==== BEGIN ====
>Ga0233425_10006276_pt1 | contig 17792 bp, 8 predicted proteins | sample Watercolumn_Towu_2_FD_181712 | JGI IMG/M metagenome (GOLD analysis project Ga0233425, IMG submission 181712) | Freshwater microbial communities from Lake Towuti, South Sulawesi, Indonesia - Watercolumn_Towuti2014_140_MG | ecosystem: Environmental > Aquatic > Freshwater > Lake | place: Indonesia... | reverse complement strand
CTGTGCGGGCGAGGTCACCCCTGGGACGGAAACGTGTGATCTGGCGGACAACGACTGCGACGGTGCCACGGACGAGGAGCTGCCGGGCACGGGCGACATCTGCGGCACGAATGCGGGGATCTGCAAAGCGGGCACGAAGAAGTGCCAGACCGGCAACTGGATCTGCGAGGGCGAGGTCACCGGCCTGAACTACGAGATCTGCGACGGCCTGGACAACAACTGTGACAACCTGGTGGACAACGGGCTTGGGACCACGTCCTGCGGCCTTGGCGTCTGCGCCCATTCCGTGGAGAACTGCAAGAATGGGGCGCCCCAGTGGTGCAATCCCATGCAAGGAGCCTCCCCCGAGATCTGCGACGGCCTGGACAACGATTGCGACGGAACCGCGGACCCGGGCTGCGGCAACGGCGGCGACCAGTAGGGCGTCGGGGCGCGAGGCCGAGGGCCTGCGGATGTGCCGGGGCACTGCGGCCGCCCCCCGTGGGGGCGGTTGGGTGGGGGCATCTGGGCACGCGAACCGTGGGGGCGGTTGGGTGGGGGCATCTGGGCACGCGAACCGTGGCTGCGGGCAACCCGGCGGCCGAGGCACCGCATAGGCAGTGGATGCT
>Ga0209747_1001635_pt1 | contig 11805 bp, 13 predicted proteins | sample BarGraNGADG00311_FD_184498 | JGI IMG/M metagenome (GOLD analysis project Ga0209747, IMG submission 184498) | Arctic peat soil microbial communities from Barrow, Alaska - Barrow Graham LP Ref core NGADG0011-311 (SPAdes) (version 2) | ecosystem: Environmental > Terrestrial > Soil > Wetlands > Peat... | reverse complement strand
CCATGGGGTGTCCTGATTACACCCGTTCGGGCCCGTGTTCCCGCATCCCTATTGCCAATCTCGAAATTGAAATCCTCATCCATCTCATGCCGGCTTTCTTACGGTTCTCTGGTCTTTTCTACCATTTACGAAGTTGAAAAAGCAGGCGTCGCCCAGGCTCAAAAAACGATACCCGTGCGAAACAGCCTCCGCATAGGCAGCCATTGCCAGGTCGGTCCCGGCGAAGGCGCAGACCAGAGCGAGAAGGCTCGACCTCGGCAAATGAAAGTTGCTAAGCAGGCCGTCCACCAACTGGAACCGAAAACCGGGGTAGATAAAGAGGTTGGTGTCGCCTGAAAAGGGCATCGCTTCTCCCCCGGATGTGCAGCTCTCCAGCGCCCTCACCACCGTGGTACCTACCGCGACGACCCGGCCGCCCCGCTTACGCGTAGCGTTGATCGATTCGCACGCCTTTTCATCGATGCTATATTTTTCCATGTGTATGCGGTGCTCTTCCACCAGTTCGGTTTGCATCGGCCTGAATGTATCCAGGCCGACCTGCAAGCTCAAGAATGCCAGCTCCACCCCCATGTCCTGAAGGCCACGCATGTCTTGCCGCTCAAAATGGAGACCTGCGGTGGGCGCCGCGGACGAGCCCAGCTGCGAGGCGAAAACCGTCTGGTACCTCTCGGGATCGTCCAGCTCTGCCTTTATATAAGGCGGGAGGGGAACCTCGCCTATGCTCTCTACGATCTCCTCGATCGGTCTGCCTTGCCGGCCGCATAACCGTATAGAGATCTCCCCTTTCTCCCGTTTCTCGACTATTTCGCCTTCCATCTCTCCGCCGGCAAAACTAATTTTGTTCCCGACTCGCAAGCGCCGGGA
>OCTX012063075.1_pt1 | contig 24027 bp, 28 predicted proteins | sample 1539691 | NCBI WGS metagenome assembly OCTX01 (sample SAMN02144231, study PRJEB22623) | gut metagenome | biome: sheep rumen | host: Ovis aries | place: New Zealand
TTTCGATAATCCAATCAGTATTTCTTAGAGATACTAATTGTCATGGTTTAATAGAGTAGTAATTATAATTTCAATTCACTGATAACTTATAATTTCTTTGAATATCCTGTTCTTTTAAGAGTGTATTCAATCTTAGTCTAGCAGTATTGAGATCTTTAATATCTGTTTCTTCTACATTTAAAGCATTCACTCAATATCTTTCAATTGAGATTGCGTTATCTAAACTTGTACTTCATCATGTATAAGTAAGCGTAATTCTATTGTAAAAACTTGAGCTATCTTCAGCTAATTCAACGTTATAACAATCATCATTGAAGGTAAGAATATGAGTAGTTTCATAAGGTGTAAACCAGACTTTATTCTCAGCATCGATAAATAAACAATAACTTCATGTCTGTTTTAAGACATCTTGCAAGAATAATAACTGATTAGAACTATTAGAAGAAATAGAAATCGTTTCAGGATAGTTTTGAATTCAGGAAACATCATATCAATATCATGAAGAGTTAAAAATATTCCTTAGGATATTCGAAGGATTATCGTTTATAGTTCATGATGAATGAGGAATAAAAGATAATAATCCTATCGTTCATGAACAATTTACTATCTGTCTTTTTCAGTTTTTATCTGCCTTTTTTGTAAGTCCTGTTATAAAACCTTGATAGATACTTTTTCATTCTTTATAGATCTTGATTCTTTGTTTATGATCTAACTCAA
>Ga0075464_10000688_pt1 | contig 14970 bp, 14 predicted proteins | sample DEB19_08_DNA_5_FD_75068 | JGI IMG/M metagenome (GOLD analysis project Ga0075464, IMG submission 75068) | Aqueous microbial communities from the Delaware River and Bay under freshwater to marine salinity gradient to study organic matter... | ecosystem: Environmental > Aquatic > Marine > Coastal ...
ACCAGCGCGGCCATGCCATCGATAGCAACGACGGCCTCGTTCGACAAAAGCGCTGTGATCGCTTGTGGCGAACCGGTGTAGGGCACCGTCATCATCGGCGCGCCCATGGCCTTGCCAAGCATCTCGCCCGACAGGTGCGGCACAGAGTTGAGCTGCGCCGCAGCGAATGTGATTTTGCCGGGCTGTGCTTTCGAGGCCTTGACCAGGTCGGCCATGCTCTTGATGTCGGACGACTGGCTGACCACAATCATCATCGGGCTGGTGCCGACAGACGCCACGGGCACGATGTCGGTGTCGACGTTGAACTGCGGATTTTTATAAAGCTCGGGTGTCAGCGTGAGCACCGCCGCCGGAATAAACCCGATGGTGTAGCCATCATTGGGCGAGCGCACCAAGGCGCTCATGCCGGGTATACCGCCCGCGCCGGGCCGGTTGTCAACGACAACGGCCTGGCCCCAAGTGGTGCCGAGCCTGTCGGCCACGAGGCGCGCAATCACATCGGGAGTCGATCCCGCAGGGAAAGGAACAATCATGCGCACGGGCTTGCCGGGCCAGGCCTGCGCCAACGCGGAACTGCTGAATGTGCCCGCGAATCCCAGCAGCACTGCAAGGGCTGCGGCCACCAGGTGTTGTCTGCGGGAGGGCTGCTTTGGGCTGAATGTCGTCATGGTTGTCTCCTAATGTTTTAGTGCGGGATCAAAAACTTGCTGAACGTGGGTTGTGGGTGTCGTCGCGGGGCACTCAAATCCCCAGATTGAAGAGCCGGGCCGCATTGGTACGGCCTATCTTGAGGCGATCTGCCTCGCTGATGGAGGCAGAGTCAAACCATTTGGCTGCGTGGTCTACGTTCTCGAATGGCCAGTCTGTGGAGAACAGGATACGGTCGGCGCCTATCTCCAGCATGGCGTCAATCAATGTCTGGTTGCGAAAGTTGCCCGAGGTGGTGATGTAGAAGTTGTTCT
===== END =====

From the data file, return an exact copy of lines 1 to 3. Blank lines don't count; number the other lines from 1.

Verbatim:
>Ga0233425_10006276_pt1 | contig 17792 bp, 8 predicted proteins | sample Watercolumn_Towu_2_FD_181712 | JGI IMG/M metagenome (GOLD analysis project Ga0233425, IMG submission 181712) | Freshwater microbial communities from Lake Towuti, South Sulawesi, Indonesia - Watercolumn_Towuti2014_140_MG | ecosystem: Environmental > Aquatic > Freshwater > Lake | place: Indonesia... | reverse complement strand
CTGTGCGGGCGAGGTCACCCCTGGGACGGAAACGTGTGATCTGGCGGACAACGACTGCGACGGTGCCACGGACGAGGAGCTGCCGGGCACGGGCGACATCTGCGGCACGAATGCGGGGATCTGCAAAGCGGGCACGAAGAAGTGCCAGACCGGCAACTGGATCTGCGAGGGCGAGGTCACCGGCCTGAACTACGAGATCTGCGACGGCCTGGACAACAACTGTGACAACCTGGTGGACAACGGGCTTGGGACCACGTCCTGCGGCCTTGGCGTCTGCGCCCATTCCGTGGAGAACTGCAAGAATGGGGCGCCCCAGTGGTGCAATCCCATGCAAGGAGCCTCCCCCGAGATCTGCGACGGCCTGGACAACGATTGCGACGGAACCGCGGACCCGGGCTGCGGCAACGGCGGCGACCAGTAGGGCGTCGGGGCGCGAGGCCGAGGGCCTGCGGATGTGCCGGGGCACTGCGGCCGCCCCCCGTGGGGGCGGTTGGGTGGGGGCATCTGGGCACGCGAACCGTGGGGGCGGTTGGGTGGGGGCATCTGGGCACGCGAACCGTGGCTGCGGGCAACCCGGCGGCCGAGGCACCGCATAGGCAGTGGATGCT
>Ga0209747_1001635_pt1 | contig 11805 bp, 13 predicted proteins | sample BarGraNGADG00311_FD_184498 | JGI IMG/M metagenome (GOLD analysis project Ga0209747, IMG submission 184498) | Arctic peat soil microbial communities from Barrow, Alaska - Barrow Graham LP Ref core NGADG0011-311 (SPAdes) (version 2) | ecosystem: Environmental > Terrestrial > Soil > Wetlands > Peat... | reverse complement strand